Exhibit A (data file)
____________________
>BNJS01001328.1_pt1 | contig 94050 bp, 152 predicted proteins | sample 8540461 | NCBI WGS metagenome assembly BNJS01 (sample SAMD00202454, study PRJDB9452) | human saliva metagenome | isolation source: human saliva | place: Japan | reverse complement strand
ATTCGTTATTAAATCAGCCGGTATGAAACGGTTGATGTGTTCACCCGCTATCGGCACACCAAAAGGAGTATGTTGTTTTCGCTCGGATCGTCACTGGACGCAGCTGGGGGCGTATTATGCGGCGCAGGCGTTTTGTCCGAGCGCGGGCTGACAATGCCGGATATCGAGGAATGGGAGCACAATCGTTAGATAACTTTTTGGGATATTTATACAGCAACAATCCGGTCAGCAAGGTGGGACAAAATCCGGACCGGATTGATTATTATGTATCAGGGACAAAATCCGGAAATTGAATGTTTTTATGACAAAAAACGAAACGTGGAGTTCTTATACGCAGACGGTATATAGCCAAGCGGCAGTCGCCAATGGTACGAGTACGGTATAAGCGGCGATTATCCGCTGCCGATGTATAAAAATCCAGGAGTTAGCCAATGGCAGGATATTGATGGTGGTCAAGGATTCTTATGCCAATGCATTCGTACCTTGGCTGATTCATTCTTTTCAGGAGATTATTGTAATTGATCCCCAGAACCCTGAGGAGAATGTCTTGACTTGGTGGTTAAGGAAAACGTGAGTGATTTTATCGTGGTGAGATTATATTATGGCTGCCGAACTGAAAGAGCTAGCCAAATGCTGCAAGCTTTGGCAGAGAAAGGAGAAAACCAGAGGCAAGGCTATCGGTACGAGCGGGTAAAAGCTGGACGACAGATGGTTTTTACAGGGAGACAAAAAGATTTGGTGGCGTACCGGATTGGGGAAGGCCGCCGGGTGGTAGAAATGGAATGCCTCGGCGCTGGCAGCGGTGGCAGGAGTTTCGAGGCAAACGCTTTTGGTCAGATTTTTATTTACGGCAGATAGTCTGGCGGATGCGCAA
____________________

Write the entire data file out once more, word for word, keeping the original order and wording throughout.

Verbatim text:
>BNJS01001328.1_pt1 | contig 94050 bp, 152 predicted proteins | sample 8540461 | NCBI WGS metagenome assembly BNJS01 (sample SAMD00202454, study PRJDB9452) | human saliva metagenome | isolation source: human saliva | place: Japan | reverse complement strand
ATTCGTTATTAAATCAGCCGGTATGAAACGGTTGATGTGTTCACCCGCTATCGGCACACCAAAAGGAGTATGTTGTTTTCGCTCGGATCGTCACTGGACGCAGCTGGGGGCGTATTATGCGGCGCAGGCGTTTTGTCCGAGCGCGGGCTGACAATGCCGGATATCGAGGAATGGGAGCACAATCGTTAGATAACTTTTTGGGATATTTATACAGCAACAATCCGGTCAGCAAGGTGGGACAAAATCCGGACCGGATTGATTATTATGTATCAGGGACAAAATCCGGAAATTGAATGTTTTTATGACAAAAAACGAAACGTGGAGTTCTTATACGCAGACGGTATATAGCCAAGCGGCAGTCGCCAATGGTACGAGTACGGTATAAGCGGCGATTATCCGCTGCCGATGTATAAAAATCCAGGAGTTAGCCAATGGCAGGATATTGATGGTGGTCAAGGATTCTTATGCCAATGCATTCGTACCTTGGCTGATTCATTCTTTTCAGGAGATTATTGTAATTGATCCCCAGAACCCTGAGGAGAATGTCTTGACTTGGTGGTTAAGGAAAACGTGAGTGATTTTATCGTGGTGAGATTATATTATGGCTGCCGAACTGAAAGAGCTAGCCAAATGCTGCAAGCTTTGGCAGAGAAAGGAGAAAACCAGAGGCAAGGCTATCGGTACGAGCGGGTAAAAGCTGGACGACAGATGGTTTTTACAGGGAGACAAAAAGATTTGGTGGCGTACCGGATTGGGGAAGGCCGCCGGGTGGTAGAAATGGAATGCCTCGGCGCTGGCAGCGGTGGCAGGAGTTTCGAGGCAAACGCTTTTGGTCAGATTTTTATTTACGGCAGATAGTCTGGCGGATGCGCAA